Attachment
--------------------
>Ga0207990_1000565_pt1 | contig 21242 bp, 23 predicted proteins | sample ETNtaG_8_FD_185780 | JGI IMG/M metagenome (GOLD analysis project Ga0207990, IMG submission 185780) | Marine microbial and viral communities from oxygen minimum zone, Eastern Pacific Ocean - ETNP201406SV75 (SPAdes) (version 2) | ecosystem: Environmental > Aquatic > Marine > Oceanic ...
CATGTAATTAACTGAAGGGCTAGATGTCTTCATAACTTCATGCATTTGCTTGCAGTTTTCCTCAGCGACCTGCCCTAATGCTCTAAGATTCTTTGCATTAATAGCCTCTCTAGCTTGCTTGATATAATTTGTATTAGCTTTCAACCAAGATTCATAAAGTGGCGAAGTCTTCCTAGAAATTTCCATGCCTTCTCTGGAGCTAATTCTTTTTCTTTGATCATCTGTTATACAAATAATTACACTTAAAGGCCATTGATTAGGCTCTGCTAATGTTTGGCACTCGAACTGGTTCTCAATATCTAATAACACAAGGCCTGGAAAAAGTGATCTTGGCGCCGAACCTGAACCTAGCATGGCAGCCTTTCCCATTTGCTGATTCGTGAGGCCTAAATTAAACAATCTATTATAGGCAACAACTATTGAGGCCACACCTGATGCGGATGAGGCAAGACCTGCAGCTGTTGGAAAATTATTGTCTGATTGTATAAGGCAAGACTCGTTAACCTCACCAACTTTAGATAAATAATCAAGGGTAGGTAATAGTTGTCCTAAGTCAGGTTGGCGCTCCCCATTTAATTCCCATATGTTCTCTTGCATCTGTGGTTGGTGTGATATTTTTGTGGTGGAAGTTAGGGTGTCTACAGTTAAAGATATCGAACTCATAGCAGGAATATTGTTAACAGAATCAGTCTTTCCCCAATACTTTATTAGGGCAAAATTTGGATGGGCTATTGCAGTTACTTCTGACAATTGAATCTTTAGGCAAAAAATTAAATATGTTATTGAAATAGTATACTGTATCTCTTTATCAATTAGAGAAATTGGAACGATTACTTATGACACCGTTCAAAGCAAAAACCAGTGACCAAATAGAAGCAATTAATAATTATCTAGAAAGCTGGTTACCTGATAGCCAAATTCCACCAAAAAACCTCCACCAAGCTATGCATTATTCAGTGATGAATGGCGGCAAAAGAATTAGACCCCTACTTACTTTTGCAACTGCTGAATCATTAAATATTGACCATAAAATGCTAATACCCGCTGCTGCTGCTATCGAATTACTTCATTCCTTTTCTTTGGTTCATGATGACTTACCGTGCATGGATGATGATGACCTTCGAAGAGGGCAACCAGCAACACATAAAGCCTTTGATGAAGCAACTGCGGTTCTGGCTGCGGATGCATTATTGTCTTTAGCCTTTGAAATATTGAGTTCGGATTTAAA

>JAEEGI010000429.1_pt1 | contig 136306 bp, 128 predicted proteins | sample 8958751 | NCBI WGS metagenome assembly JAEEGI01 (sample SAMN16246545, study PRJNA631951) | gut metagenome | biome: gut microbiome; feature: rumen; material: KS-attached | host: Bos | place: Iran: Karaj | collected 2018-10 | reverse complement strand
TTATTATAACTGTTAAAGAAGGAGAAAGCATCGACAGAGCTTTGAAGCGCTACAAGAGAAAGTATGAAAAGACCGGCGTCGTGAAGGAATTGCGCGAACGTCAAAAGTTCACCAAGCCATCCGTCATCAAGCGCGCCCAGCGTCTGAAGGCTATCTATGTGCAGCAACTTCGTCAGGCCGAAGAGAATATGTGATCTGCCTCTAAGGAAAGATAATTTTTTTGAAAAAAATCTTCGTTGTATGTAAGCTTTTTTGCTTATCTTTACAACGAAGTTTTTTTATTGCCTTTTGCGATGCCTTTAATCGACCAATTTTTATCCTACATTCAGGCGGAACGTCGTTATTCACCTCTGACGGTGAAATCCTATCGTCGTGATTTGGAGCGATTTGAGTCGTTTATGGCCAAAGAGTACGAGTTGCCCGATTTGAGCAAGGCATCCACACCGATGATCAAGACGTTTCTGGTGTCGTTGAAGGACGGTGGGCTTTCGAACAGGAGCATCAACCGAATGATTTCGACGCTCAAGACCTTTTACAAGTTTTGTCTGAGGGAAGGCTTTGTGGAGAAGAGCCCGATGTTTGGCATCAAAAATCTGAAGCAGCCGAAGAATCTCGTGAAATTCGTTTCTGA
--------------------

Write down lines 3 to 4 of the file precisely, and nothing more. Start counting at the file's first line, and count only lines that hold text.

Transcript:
>JAEEGI010000429.1_pt1 | contig 136306 bp, 128 predicted proteins | sample 8958751 | NCBI WGS metagenome assembly JAEEGI01 (sample SAMN16246545, study PRJNA631951) | gut metagenome | biome: gut microbiome; feature: rumen; material: KS-attached | host: Bos | place: Iran: Karaj | collected 2018-10 | reverse complement strand
TTATTATAACTGTTAAAGAAGGAGAAAGCATCGACAGAGCTTTGAAGCGCTACAAGAGAAAGTATGAAAAGACCGGCGTCGTGAAGGAATTGCGCGAACGTCAAAAGTTCACCAAGCCATCCGTCATCAAGCGCGCCCAGCGTCTGAAGGCTATCTATGTGCAGCAACTTCGTCAGGCCGAAGAGAATATGTGATCTGCCTCTAAGGAAAGATAATTTTTTTGAAAAAAATCTTCGTTGTATGTAAGCTTTTTTGCTTATCTTTACAACGAAGTTTTTTTATTGCCTTTTGCGATGCCTTTAATCGACCAATTTTTATCCTACATTCAGGCGGAACGTCGTTATTCACCTCTGACGGTGAAATCCTATCGTCGTGATTTGGAGCGATTTGAGTCGTTTATGGCCAAAGAGTACGAGTTGCCCGATTTGAGCAAGGCATCCACACCGATGATCAAGACGTTTCTGGTGTCGTTGAAGGACGGTGGGCTTTCGAACAGGAGCATCAACCGAATGATTTCGACGCTCAAGACCTTTTACAAGTTTTGTCTGAGGGAAGGCTTTGTGGAGAAGAGCCCGATGTTTGGCATCAAAAATCTGAAGCAGCCGAAGAATCTCGTGAAATTCGTTTCTGA